By LORI FAYBIK
---- — EDDYVILLE — Faced with a nearly $138,000 increase in insurance costs the Eddyville-Blakesburg-Fremont School Board this week approved reducing the hours of all para-educators from about 37 to just 29 hours per week to avoid requirements of the National Health Care Act.
In February, Superintendent Dean Cook recommended cutting 12 special education para-educators and three more working as librarians. However, this week his recommendation instead was a choice of either cutting eight para-educators or to reduce the hours of all para-educators (around 25 to 28 employees), for the 2013-14 school year.
Board member David Friedman opted to reduce hours instead of cutting jobs, noting, “It just gets pretty tight when we have cut paras in the past. Those people play key roles in running the school.”
In fact, several teachers spoke to or wrote letters to the board, providing a detailed account of the jobs that para-educators perform, urging the board not to cut those positions.
“I feel very frustrated that our hands are tied with the health care act," said board member Gay Murphy.
She asked that employees’ hours be cut by working less days instead of less hours per day so that it will be easier for employees to get a second job if needed.
However, board member Mike Mayberry noted that quality employees may not stick around for a 29-hour per week job and that special education students have a need for more consistency that comes with full-time employees.
“I don’t think it’s going to work,” he said.
Meanwhile, a plan to reduce elementary school “specials” such as music, art and physical education classes to only one 45 minute session per week drew a standing-room-only crowd to this week’s board meeting with more than 20 concerned patrons urging board members to reconsider cuts during an open public forum.
Student Emma Haselhuhn told the board that her elementary school teachers inspired her to a love for music, which led to her to a leadership position in high school band.
“I remember being in elementary school and being so mad that I couldn’t go to music more than twice a week. I beg of you to not cut that music position,” she said.
Parent Linda Lunsford told the board that cuts such as these would stretch teachers too thin. She noted that studies show that music enhances the learning process and helps under-achievers.
Parent John Van Zante added that reduced fine arts classes may cause students to lose focus, which could result in more behavior issues when students can’t express themselves in creative ways.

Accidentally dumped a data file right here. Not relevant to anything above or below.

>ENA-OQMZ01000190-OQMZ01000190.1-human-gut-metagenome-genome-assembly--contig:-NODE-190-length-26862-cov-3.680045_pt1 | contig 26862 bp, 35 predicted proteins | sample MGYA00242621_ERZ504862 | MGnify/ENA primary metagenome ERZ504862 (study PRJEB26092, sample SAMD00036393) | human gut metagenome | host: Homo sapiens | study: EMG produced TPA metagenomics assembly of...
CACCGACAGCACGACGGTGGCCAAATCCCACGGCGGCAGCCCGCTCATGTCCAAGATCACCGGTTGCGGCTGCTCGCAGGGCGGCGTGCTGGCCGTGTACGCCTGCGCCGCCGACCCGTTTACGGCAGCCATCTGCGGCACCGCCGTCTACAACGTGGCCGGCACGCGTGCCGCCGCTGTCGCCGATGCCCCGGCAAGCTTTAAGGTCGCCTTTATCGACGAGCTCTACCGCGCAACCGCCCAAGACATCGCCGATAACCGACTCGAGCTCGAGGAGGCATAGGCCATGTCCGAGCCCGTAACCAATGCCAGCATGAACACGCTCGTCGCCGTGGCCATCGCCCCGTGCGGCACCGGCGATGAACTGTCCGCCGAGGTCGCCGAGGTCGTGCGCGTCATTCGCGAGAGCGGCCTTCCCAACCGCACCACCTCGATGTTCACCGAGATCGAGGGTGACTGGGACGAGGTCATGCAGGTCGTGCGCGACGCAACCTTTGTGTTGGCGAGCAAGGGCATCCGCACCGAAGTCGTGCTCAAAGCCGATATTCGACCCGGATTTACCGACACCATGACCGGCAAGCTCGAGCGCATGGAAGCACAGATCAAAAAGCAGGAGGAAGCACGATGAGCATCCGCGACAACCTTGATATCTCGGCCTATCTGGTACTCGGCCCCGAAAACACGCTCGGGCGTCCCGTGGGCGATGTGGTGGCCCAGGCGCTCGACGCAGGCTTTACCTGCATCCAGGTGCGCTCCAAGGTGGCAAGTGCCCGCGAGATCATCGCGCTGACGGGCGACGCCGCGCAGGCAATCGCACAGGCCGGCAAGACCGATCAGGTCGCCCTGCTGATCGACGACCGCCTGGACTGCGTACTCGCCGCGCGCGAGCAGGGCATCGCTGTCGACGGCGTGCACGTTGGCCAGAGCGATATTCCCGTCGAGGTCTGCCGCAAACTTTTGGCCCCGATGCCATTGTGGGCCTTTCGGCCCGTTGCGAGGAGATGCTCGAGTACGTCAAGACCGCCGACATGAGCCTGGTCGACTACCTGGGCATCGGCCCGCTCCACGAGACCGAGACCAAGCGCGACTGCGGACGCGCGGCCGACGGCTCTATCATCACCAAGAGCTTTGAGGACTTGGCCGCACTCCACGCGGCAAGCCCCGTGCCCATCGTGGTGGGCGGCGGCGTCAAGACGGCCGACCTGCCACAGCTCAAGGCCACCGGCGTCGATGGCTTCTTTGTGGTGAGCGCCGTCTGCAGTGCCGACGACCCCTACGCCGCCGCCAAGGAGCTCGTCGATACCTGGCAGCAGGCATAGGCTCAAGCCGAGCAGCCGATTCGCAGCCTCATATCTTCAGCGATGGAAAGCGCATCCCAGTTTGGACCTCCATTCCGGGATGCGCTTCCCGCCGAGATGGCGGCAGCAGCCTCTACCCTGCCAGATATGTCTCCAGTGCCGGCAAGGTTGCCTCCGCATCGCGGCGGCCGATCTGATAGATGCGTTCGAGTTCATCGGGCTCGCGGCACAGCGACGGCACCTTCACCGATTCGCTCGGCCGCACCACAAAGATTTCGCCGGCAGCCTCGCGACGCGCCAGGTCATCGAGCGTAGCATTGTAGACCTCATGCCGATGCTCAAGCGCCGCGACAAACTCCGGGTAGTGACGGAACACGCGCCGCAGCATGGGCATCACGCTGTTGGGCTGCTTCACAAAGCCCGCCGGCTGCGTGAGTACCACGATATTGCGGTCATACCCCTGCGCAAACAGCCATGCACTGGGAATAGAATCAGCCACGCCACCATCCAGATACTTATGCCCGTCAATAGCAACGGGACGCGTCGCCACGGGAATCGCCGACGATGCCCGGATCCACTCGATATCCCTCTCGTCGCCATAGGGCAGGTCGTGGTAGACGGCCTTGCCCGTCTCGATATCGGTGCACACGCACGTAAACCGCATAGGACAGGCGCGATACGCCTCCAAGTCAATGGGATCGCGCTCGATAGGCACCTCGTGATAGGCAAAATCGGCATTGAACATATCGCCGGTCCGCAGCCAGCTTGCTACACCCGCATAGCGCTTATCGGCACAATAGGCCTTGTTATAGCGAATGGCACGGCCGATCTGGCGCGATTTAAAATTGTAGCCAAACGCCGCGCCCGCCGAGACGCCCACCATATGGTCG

While parent Robert Farnum told the board that the successful E-B-F music program draws families to the district saying, “That program is a magnet for open enrollment. This may seem like a very small cut on paper, but the effect will be magnified greatly through the years.”
Curriculum Director Joellen Breon told the board that teachers are requesting more time to teach core classes and this proposed schedule will provide that time and reduce travel time for special teachers shared between buildings.
Friedman took issue with associating each class with a certain day of the week. For example, one elementary building will have music only on Mondays. He noted if there happens to be snow days or holidays a couple Mondays in a row, students at that school might go without a music class for weeks at a time.
However, Breon responded that teachers and parents want consistency, they want to know which day of the week students will have physical education, for example, so that they know how to dress for that day.
Community member Terry Brady took issue with all of the planned cuts, insisting there is no budget crisis, saying that the board passed a balanced budget last month that did not reflect cuts and included a $2 million ending fund balance. Noting that, in his opinion, the biggest problem is a lack of communication and not enough long-term planning.
“The annual budget should not come as a surprise to the school board, the teachers or the public,” he said.
Parent Dennis Durst asked the board to band with other school boards and superintendents across the state to urge legislators to address proper funding for the educational needs of students statewide.